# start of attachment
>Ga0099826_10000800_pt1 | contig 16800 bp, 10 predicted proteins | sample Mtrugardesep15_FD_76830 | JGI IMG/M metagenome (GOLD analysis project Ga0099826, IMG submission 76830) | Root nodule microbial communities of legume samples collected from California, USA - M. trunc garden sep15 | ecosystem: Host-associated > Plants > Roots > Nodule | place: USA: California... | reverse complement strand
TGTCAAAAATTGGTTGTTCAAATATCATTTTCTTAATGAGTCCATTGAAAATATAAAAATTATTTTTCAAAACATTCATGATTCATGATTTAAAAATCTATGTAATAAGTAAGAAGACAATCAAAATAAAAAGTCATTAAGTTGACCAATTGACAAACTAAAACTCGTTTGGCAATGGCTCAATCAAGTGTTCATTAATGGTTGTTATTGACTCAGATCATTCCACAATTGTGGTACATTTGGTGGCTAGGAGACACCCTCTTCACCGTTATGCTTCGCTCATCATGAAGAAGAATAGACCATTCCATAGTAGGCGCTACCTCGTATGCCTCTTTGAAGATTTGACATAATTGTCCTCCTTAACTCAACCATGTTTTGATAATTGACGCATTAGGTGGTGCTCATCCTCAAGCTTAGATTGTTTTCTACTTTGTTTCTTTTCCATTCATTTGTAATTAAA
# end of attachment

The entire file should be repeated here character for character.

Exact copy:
>Ga0099826_10000800_pt1 | contig 16800 bp, 10 predicted proteins | sample Mtrugardesep15_FD_76830 | JGI IMG/M metagenome (GOLD analysis project Ga0099826, IMG submission 76830) | Root nodule microbial communities of legume samples collected from California, USA - M. trunc garden sep15 | ecosystem: Host-associated > Plants > Roots > Nodule | place: USA: California... | reverse complement strand
TGTCAAAAATTGGTTGTTCAAATATCATTTTCTTAATGAGTCCATTGAAAATATAAAAATTATTTTTCAAAACATTCATGATTCATGATTTAAAAATCTATGTAATAAGTAAGAAGACAATCAAAATAAAAAGTCATTAAGTTGACCAATTGACAAACTAAAACTCGTTTGGCAATGGCTCAATCAAGTGTTCATTAATGGTTGTTATTGACTCAGATCATTCCACAATTGTGGTACATTTGGTGGCTAGGAGACACCCTCTTCACCGTTATGCTTCGCTCATCATGAAGAAGAATAGACCATTCCATAGTAGGCGCTACCTCGTATGCCTCTTTGAAGATTTGACATAATTGTCCTCCTTAACTCAACCATGTTTTGATAATTGACGCATTAGGTGGTGCTCATCCTCAAGCTTAGATTGTTTTCTACTTTGTTTCTTTTCCATTCATTTGTAATTAAA